I first heard about CAPAL when I ran into a board member at a think tank event in 2011. I was involved with Asian American initiatives as a college student but was unfamiliar with ways to continue that kind of work as a young professional. The board member invited me to a few CAPAL events, and I quickly saw that CAPAL was a great way to get plugged into DC’s vibrant AANHPI community. DC can be an intimidating place, but the CAPAL community opened my eyes to how I, as a newcomer to DC, could get involved with civic discourse and advocate for causes I care about.
My most memorable experience as a CAPAL board member was organizing events on foreign policy, which were somewhat new for CAPAL at the time. One that stood out in particular was a panel discussion I moderated with AANHPI officials from the State Department, USAID and intelligence community responsible for the US government’s policies in the Asia-Pacific region. It was fascinating to hear about their experiences, challenging perceptions abroad of what an American looks like and also overcoming stereotypes and prejudice at home. At the time, I too was working on Asia policy at the State Department, so a lot of what they shared resonated deeply with me.
A few years after my time at CAPAL, I moved to the Bay Area to start a new job in the tech industry. I ended up back in the DC area last year after my wife got matched to a pediatric residency program. Many of the board members I served with during my first stint here have become lifelong friends, and it’s a tremendous blessing to be back in the same town as some of those friends once again. Professionally, my experience in CAPAL has pushed me to seek out opportunities to promote public service wherever I am, even if I’m no longer in the public sector. Technology presents a tremendous opportunity to enable a more inclusive and representative civic discourse, and I believe CAPAL has an important role to play in realizing that for the AANHPI community.
Since my time as a board member, CAPAL has become a more professionalized organization, with an expanding full-time staff and a new cohort of Advisory Council members. I was honored to join the Advisory Council this year, which has allowed me to witness this growth up close and given me an opportunity to support the needs of a new generation of CAPAL leaders. As an all-volunteer board, CAPAL has always had to navigate a tricky balance between being accessible to professionals new to the civic/policy space (as I was when I first encountered CAPAL) and investing in the capacity to execute an ambitious, long-term vision. What’s certain is that the extended CAPAL community continues to grow, with more and more alumni living out CAPAL’s mission for expanding AANHPI representation and leadership in public service. That’s been very exciting to witness.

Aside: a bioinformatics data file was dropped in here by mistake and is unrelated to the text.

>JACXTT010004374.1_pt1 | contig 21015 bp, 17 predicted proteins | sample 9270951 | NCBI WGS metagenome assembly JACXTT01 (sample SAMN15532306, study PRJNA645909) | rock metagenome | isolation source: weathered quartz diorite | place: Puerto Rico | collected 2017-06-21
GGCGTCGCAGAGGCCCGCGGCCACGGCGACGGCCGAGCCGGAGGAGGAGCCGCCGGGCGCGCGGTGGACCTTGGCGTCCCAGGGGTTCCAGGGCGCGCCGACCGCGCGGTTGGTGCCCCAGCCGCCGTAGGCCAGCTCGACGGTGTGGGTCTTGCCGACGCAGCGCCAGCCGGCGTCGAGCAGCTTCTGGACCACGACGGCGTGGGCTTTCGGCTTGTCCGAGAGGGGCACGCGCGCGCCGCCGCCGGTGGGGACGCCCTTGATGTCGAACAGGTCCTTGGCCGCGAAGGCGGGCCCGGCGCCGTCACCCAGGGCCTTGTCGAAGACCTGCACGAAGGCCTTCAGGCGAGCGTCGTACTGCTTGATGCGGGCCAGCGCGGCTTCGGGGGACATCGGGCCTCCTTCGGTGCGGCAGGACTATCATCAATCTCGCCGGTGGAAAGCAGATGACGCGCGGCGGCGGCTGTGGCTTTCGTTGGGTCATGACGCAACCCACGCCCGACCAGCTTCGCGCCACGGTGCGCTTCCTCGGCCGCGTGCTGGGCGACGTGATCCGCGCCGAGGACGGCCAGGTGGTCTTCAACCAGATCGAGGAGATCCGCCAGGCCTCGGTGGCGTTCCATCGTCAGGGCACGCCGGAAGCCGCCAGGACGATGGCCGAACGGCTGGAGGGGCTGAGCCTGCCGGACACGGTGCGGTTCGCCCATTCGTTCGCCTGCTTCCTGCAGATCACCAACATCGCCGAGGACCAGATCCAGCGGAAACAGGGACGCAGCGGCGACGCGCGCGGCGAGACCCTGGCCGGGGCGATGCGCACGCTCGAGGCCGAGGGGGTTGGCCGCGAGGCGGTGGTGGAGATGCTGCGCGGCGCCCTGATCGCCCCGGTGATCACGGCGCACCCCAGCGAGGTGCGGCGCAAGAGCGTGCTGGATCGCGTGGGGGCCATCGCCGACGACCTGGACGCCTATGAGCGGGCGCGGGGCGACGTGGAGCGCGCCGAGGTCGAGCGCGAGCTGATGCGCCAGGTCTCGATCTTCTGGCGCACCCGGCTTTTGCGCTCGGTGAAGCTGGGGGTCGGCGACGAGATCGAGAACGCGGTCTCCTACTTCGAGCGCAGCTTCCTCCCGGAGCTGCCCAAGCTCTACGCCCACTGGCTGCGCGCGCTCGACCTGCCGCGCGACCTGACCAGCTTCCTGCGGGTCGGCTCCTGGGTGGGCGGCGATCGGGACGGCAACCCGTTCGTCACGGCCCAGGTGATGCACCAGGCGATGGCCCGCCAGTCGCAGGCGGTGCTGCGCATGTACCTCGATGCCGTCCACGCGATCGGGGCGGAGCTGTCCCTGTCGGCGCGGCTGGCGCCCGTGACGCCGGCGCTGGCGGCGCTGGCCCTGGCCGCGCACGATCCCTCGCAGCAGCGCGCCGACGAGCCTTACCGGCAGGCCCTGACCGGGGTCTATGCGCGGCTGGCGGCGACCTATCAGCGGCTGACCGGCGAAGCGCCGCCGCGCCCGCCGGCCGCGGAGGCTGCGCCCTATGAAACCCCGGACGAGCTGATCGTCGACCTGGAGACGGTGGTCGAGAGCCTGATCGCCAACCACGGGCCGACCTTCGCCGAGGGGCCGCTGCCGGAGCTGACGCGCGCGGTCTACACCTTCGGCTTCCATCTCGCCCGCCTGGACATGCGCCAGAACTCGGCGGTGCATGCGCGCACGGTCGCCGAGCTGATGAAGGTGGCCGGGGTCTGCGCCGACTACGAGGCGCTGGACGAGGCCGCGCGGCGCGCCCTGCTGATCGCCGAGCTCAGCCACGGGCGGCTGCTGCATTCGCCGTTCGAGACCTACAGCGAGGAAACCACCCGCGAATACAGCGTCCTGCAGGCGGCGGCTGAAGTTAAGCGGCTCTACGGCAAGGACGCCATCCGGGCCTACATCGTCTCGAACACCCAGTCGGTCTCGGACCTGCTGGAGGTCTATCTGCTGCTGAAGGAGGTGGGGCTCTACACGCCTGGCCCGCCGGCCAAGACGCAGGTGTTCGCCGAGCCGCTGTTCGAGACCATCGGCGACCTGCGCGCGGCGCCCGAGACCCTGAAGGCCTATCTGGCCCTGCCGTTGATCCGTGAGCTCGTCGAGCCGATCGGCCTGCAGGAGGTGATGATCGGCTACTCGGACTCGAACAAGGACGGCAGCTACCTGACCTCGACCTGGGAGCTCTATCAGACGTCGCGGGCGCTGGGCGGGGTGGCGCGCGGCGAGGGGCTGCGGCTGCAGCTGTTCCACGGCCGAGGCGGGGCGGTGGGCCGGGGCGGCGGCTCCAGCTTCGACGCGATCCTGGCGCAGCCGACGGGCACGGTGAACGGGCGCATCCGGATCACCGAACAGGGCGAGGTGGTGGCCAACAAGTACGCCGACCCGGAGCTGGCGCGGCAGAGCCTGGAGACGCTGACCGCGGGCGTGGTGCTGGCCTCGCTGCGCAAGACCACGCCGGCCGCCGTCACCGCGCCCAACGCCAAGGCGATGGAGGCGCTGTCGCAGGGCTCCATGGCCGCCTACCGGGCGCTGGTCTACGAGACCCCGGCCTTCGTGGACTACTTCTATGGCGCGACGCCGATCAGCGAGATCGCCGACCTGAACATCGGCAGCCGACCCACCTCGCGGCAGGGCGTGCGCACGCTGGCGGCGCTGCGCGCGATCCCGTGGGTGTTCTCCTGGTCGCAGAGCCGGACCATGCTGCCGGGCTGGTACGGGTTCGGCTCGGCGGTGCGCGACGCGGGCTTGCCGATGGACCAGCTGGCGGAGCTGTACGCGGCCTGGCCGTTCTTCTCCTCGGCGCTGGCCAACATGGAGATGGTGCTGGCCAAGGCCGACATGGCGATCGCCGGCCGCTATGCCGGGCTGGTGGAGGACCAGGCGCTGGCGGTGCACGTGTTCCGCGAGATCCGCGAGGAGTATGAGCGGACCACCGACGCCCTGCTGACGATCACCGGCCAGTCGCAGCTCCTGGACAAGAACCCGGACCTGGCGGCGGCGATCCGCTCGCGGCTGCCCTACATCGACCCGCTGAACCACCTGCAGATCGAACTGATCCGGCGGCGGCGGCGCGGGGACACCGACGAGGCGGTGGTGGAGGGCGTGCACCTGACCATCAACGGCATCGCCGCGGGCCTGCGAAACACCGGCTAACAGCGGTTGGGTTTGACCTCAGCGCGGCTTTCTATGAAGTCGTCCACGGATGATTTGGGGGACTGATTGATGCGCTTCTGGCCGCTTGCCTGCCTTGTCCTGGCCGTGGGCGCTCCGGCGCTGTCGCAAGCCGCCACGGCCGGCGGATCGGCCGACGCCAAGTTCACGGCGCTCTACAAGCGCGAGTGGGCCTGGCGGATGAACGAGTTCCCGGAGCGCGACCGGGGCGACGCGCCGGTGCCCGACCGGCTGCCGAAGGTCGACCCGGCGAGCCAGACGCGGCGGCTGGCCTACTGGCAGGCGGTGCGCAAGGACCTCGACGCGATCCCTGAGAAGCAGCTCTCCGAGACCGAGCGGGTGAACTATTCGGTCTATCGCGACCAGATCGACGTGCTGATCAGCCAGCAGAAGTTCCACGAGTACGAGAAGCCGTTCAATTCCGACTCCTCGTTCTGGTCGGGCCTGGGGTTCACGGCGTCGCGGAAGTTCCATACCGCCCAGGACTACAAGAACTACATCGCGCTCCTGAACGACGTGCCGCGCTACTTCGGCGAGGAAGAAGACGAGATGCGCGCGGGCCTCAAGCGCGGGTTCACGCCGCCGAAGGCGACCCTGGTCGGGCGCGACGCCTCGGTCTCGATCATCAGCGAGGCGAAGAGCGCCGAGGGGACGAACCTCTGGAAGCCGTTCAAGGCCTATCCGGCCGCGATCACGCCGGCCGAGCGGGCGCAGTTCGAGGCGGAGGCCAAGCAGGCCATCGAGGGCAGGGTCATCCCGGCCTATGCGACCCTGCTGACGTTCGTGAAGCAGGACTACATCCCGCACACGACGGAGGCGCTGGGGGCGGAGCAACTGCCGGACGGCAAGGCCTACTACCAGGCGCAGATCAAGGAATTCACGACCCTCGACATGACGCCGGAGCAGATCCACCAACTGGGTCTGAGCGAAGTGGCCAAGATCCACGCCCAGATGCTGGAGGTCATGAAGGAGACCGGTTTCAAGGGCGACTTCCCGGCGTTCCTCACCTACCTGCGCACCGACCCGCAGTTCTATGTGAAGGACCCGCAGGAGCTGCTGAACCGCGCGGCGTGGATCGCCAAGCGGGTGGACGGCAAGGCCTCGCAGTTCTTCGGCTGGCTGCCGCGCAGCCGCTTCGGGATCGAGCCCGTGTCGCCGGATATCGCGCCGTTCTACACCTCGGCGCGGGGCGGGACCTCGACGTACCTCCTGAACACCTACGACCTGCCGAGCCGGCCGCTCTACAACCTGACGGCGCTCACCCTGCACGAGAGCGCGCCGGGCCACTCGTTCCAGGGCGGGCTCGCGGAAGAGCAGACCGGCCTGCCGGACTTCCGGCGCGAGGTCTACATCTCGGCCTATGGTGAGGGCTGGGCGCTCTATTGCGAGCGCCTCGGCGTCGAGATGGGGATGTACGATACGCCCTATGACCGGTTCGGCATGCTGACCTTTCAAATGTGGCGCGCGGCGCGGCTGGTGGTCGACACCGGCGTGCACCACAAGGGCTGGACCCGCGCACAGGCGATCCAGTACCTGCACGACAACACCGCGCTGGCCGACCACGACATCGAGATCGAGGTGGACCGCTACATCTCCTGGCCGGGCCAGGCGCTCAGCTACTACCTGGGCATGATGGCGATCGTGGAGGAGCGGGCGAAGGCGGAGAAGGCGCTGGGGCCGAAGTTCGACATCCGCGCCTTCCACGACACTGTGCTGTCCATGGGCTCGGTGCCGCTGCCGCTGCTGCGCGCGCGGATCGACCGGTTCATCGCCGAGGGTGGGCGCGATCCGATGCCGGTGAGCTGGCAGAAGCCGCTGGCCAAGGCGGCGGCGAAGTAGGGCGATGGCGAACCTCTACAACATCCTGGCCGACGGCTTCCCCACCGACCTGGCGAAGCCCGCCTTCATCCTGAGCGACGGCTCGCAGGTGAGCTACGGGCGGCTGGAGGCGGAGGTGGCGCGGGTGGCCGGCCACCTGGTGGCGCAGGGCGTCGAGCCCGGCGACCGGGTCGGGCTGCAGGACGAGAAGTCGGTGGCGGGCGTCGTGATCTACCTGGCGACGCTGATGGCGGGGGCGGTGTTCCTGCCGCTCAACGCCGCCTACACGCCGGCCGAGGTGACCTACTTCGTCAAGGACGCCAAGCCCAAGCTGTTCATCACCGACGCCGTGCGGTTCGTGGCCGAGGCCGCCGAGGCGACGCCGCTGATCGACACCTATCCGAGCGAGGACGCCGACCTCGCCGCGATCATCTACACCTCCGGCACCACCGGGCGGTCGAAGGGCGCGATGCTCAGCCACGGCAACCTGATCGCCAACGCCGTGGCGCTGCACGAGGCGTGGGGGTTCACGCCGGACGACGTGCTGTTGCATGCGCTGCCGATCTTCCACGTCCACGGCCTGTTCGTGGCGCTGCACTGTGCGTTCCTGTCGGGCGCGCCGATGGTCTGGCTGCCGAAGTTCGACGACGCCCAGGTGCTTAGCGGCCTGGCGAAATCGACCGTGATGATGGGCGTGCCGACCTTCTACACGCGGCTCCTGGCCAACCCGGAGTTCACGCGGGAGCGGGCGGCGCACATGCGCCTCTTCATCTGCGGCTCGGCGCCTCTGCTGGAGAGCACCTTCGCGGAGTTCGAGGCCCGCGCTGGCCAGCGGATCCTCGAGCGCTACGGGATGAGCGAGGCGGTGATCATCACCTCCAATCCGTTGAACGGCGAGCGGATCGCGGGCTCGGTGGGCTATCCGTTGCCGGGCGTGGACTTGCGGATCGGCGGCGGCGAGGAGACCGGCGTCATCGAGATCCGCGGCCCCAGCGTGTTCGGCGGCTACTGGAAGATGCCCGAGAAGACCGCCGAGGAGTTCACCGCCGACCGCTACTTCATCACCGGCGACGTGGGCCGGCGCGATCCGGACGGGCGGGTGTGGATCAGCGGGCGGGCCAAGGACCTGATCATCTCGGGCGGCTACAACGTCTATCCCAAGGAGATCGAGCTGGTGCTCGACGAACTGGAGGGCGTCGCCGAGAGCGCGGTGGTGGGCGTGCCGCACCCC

Andrew is a Senior Analyst on Google’s Public Policy & Government Relations team and manages Google’s engagements with the U.S. Executive Branch. Andrew plays a leading role in shaping Google’s policy agenda in security, artificial intelligence, digital trade, and transportation and infrastructure, among a wide range of other internet and technology policy issues. Previously, Andrew was a Policy Advisor on Google’s Trust & Safety team and developed product policies for Google’s Search, Android, Chrome, and early-stage virtual reality and IoT products.
Andrew started his career at the Pentagon as a Country Director for China and South Korea in the Office of the Secretary of Defense. He continued his government service at the State Department, managing North Korea political-military issues in the Bureau of East Asian and Pacific affairs and then moving to Embassy Rangoon to serve as the Special Assistant to the U.S. Ambassador to Burma.
Andrew has lived and traveled extensively across Asia and is fluent in Mandarin and Korean. He received his MPA and AB summa cum laude from Princeton University’s Woodrow Wilson School of Public and International Affairs. He is originally from New York and lives in Washington, D.C. with his wife.
Posted by Elizabeth Thompson
Prior to CAPAL, Elizabeth Thompson worked in a development and communications capacity for Asian Arts Initiative, a community-based multidisciplinary arts center in Philadelphia. She is currently serving on the Asian Americans/Pacific Islanders in Philanthropy (AAPIP) Metro D.C. Chapter’s Steering Committee and is a mentor for the Young Nonprofit Professionals Network, DC Chapter (YNPNdc) Mentoring Program. Elizabeth served as the grantmaking co-chair for The Spruce Foundation, which cultivates the next generation of philanthropists through community giving. She is the recipient of the Association of Fundraising Professionals’ (AFP) Diverse Communities Conference and Bridge Conference scholarships and received a scholarship for ProInspire’s Managing for Success Program. She is an active member of AFP, YNPNdc and AAPIP. Elizabeth received her BA in Art History from Western Washington University and her MA in East Asian Languages and Civilizations from the University of Pennsylvania. When not promoting young philanthropy and leadership, Elizabeth spends her time thrifting and playing with her handsome Manchester terrier.